Not only is this the first Spring/Summer Couture collection Fendi has presented, having stuck with “Haute Couture ” in the past, but prior to this Jones had never made a full women’s collection or designed couture
The long awaited Fendi Spring/Summer 2021 Haute Couture Collection finally debuted at Palais Brongniart for Paris Haute Couture Week. While it was a star studded event with models Naomi Campbell, Kate Moss, Bella Hadid, Cara Delevingne, and Christy Turlington, adorning the runway, everyone’s eyes were truly all on Kim Jones, the newly appointed artistic director of couture and womenswear for Fendi.
Not only is this a tough role to fill following the famous Karl Lagerfeld, who held this position for 54 years, but it also marked a series of firsts for Jones. Not only is this the first Spring/Summer Couture collection Fendi has presented, having stuck with “haute fourrure” in the past, but prior to this Jones had never made a full women’s collection or designed couture. That is not to say that his reputation as a talented menswear designer did not precede him. He first and foremost was director of menswear to Louis Vuitton. It was there in 2017 where Jones was responsible for the unofficial new age of fashion when he produced the collaboration with Supreme. Following that position he held a three year tenure as artistic director of menswear at Dior where he managed to meld feminine elegance and bold tailoring. Today’s collection reads similar, having an overall theme of romantic androgyny.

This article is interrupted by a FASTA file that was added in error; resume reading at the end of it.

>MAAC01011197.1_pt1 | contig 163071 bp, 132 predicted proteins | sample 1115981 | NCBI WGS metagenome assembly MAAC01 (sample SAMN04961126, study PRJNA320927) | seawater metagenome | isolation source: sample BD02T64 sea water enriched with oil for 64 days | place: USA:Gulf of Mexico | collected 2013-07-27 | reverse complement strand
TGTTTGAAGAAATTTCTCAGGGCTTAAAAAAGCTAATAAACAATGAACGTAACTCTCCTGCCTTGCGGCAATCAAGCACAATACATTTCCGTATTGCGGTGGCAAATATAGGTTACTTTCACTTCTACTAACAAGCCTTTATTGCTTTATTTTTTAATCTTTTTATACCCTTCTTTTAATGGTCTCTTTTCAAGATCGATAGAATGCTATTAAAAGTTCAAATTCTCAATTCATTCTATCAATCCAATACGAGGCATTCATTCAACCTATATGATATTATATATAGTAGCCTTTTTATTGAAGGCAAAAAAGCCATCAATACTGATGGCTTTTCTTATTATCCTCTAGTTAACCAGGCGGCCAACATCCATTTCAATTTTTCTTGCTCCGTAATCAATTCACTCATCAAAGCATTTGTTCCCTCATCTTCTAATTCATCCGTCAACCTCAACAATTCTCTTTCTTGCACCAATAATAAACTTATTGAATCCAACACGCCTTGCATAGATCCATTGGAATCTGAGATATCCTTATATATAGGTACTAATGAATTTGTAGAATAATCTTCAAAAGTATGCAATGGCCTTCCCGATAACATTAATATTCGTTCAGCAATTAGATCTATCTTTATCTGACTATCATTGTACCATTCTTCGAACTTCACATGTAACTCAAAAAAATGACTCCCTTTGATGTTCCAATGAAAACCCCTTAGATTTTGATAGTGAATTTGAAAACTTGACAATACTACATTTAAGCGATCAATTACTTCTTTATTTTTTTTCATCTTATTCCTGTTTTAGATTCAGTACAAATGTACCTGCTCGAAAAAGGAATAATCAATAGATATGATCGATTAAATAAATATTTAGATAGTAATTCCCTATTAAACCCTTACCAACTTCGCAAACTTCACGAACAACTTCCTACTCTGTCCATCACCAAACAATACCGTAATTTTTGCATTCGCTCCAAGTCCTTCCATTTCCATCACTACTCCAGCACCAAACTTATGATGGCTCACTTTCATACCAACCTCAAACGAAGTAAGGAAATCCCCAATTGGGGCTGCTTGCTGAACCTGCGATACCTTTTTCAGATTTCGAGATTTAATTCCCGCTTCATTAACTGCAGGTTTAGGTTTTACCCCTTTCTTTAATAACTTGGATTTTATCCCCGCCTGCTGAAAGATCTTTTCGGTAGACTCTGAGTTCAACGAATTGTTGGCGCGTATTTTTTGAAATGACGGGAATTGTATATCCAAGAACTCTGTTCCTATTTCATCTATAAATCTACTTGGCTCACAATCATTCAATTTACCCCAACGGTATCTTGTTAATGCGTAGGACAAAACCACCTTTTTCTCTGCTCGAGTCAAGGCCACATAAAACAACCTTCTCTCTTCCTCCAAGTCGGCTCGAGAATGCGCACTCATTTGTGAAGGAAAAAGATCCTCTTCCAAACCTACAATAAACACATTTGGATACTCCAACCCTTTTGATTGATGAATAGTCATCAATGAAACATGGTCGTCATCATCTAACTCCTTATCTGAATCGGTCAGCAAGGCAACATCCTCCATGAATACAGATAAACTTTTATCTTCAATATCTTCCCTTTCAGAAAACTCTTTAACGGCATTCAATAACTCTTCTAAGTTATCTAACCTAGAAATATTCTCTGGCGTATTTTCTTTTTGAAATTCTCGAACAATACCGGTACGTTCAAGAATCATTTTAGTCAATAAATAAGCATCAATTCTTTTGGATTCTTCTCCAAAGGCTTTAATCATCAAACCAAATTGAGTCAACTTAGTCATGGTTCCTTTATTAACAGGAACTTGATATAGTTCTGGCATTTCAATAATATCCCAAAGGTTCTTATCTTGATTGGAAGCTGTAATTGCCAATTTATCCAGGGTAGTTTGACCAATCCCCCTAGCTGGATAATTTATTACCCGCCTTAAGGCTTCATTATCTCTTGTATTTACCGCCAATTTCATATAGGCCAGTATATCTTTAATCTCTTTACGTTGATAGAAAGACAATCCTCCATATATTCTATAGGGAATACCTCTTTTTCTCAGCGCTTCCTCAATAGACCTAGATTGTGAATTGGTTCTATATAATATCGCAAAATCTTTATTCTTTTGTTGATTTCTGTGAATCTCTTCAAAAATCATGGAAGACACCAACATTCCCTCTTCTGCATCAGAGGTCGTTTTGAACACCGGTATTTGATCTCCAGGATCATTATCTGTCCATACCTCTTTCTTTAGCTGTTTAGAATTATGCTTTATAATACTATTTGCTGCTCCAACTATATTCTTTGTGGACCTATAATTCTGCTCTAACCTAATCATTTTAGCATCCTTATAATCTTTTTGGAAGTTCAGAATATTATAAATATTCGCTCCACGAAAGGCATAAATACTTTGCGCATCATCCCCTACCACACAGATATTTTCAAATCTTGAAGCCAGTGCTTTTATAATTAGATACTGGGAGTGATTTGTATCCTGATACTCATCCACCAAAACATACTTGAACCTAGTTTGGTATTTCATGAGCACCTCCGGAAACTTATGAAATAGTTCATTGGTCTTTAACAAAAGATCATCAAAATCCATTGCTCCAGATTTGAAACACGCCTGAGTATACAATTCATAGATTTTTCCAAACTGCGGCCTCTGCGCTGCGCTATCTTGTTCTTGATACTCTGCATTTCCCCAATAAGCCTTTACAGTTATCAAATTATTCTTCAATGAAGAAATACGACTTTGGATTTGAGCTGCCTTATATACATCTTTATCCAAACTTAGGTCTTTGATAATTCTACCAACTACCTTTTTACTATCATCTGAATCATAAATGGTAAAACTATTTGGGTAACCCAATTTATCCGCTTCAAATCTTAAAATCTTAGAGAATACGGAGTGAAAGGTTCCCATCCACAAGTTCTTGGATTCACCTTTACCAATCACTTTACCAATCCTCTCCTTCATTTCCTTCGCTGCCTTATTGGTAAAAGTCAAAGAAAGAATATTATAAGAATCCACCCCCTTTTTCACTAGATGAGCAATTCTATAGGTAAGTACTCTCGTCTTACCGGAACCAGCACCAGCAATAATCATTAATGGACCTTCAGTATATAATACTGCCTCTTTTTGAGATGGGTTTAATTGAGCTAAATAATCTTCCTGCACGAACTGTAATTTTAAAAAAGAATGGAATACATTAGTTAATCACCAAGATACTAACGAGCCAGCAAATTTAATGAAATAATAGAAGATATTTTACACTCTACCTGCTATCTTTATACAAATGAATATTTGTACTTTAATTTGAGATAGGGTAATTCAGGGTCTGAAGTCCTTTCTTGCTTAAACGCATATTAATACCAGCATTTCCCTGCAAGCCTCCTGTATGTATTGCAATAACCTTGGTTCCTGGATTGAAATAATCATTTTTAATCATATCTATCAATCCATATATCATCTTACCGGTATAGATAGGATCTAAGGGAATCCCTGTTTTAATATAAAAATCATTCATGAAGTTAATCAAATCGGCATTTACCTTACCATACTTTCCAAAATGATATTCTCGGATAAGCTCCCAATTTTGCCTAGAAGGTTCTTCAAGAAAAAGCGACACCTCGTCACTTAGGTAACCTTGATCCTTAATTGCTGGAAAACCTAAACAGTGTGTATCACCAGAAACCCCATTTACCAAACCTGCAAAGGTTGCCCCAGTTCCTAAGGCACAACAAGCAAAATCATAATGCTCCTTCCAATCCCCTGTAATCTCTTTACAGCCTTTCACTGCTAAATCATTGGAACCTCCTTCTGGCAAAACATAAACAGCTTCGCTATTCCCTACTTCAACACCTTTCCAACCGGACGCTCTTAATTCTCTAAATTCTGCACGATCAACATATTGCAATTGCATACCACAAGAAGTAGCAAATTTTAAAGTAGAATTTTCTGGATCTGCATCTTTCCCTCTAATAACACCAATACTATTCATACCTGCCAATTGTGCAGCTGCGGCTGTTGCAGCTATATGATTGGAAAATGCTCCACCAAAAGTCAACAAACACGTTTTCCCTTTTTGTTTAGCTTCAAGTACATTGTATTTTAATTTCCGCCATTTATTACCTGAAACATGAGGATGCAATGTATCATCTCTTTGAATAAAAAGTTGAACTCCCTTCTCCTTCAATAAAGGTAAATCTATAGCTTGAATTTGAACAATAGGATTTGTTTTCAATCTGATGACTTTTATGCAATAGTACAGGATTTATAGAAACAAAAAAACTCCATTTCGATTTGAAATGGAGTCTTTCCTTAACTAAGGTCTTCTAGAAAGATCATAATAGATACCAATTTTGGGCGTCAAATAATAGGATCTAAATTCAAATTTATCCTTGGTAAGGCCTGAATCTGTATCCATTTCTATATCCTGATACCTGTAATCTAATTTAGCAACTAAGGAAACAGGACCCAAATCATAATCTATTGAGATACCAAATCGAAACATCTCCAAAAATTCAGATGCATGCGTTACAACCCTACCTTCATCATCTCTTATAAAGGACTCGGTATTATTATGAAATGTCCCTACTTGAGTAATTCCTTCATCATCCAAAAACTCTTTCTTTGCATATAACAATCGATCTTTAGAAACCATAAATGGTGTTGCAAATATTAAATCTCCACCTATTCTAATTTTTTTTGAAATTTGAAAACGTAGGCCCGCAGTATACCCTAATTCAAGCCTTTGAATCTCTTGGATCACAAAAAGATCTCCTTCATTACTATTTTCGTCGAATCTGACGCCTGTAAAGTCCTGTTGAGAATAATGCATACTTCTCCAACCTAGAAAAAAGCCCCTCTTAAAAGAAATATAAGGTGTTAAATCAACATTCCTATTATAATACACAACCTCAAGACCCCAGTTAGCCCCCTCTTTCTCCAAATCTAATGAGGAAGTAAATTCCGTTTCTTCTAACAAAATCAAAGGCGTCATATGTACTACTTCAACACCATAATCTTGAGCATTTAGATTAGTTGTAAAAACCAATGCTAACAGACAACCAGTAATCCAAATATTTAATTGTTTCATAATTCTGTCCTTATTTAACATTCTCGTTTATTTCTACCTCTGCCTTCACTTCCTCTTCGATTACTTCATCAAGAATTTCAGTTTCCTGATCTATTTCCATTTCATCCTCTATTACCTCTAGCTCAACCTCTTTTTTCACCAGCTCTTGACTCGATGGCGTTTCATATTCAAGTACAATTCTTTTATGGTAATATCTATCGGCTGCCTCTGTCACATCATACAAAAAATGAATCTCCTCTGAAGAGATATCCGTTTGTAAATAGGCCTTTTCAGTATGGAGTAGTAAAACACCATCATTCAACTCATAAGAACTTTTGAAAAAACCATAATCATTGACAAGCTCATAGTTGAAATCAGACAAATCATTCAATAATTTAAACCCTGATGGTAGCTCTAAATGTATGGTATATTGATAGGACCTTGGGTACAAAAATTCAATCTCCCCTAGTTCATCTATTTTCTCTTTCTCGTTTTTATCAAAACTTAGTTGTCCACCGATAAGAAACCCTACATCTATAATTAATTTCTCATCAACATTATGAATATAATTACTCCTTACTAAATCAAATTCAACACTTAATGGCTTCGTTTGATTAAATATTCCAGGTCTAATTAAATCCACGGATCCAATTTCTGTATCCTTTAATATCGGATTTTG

Set in an almost dreamlike world, models walked with purpose down a foggy runway while surrounded by a maze of glass boxes, each representing the essence of a home, fit with trees and marble carpet like patterning. The collection was wrought with regal fluidity. Not just from a gender standpoint but in the movement. Déshabillé draped dresses flowed with liquidity but hand embroidery and marble like adornments weighed them down. A truly breathtaking fabric technique by the Couture ateliers. When an element in the collection wasn’t gliding by romantically, it was strongly tailored and structured. Or in some cases had elements of both, most notably the half-suit, half-evening gown look in honor of Mr. Lagerfeld’s sketch from 1993.
This celebration into womenswear for Jones not only harps on the strong, intelligent woman but makes a statement introducing gender nonspecific pieces at its core. Being closely surrounding by a group of pioneering women himself like Kate Moss, who consulted on accessories, stylist Melanie Ward, art director Ronnie Cooke Newhouse, and Ms. Fendi and her daughter, Delfin it is no question that Jones’ collection was able to appeal greatly to the female desire. This newfound outlook of design for the Fashion House is only the beginning for Fendi’s collections to come.